Study: Inducing Labor at 39 Weeks Doesn’t Increase Chance of C‑section
A new, large-scale study led by Northwestern University, US, has found that inducing labor at 39 weeks among healthy first-time mothers reduced C-section rates and slightly lowered complications for mothers and babies. The study also found women whose labor was induced experienced less labor pain, and felt more in control of the childbirth process, compared to women whose labor was not induced.
The finding challenges long-standing medical belief that inducing labor increases the chances of a C-section delivery. But the studies that support this belief examined delivery outcomes of mothers who whose labor started spontaneously and mothers who were induced at the same point in pregnancy — potentially before full-term gestation, or after a due date.
This data got misinterpreted to mean that inductions are riskier overall, lead investigator Dr. William Grobman told NBC News.
“There’s a lot of controversy around the consequences of inducing labor. People were convinced that it increased the risk of cesarean delivery, but the reality was actually unknown,” said Grobman, a professor of obstetrics and gynecology at Northwestern University’s Feinberg School of Medicine and a practicing physician at Northwestern Medicine. “This study provides evidence that inducing labor at 39 weeks actually reduces cesarean delivery.”
The study, published in the New England Journal of Medicine, involved more than 6,100 women from across 41 areas in the US, who were randomly divided into two groups – one that waited for the onset of labor without intervention, and one whose labor was electively induced one week before their due dates, at 39 weeks’ gestation, the point at which babies are considered full term with low risk of post-birth complications.
Women whose labor was induced at 39 weeks experienced lower rates of C-section delivery (19%), compared to the spontaneous labor group (22%). Women in the former group also experienced lower rates (9%) of preeclampsia, a potentially life-threatening complication, and gestational hypertension, compared to the non-induction group (14%). Newborns of the induction group required slightly less respiratory support after birth (3%), compared to the newborns of the non-induction group (4%).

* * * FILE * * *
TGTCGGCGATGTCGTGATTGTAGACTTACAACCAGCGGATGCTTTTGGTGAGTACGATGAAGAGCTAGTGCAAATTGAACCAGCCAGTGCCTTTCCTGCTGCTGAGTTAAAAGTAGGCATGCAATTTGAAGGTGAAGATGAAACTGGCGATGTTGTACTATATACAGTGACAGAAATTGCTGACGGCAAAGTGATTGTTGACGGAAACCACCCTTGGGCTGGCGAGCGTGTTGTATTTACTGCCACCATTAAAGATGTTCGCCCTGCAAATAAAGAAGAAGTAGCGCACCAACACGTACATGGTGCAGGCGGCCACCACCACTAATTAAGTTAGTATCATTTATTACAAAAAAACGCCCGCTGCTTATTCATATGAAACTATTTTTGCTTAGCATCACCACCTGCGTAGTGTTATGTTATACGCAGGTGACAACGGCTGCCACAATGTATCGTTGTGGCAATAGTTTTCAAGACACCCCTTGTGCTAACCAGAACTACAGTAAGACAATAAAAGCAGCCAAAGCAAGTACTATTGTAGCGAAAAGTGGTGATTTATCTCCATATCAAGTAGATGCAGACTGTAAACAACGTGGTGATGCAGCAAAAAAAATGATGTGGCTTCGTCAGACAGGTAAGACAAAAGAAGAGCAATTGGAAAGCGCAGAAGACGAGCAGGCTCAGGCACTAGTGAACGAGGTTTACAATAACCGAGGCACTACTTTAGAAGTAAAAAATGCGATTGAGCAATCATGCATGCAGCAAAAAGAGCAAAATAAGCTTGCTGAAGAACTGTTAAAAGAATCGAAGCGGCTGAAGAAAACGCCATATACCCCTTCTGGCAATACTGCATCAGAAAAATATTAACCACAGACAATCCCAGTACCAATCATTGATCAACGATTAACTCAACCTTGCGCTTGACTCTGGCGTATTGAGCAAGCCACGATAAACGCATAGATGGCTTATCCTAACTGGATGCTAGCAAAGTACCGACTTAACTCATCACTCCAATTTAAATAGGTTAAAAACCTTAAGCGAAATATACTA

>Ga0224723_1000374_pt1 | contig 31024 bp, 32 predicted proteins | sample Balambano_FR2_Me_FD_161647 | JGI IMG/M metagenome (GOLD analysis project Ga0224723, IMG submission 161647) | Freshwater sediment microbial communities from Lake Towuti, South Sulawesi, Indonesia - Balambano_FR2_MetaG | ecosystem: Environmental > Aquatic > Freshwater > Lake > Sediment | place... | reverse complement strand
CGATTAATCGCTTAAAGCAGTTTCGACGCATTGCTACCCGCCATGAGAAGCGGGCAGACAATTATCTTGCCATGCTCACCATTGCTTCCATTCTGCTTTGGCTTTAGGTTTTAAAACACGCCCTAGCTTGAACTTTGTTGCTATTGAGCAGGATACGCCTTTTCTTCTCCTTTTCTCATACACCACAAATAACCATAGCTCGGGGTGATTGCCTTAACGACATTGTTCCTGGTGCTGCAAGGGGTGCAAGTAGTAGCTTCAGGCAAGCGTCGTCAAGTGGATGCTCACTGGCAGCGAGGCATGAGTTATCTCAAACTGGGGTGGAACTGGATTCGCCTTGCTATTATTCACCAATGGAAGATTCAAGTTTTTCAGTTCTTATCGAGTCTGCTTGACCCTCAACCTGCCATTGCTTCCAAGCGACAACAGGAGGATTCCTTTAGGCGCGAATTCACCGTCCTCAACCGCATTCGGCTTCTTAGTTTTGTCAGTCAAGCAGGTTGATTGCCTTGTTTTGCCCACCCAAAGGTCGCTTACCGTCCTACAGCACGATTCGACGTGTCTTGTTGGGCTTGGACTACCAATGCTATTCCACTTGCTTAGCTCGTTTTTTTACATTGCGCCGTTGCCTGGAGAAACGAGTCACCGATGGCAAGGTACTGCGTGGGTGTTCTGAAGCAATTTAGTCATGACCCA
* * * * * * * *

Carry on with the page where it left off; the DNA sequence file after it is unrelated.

This suggests early, but full-term, induction might help lower the number of C-section deliveries in low-risk women who are first time mothers, say the study authors. C-sections — surgeries that carries higher risk of serious postpartum complications and longer postpartum recovery times — are on the rise worldwide. In India, 28.3% of all urban births are via C-section, a rate three times higher than the recommended, medically necessary C-section rate by World Health Organization (WHO). In some private hospitals in Indian metros, 90% of babies are delivered via C-section.
“This new knowledge gives women the autonomy and ability to make more informed choices regarding their pregnancy that better fit with their wishes and beliefs,” said Grobman. “Induction at 39 weeks should not be routine for every woman, but it’s important to talk with their provider and decide if they want to be induced and when.”
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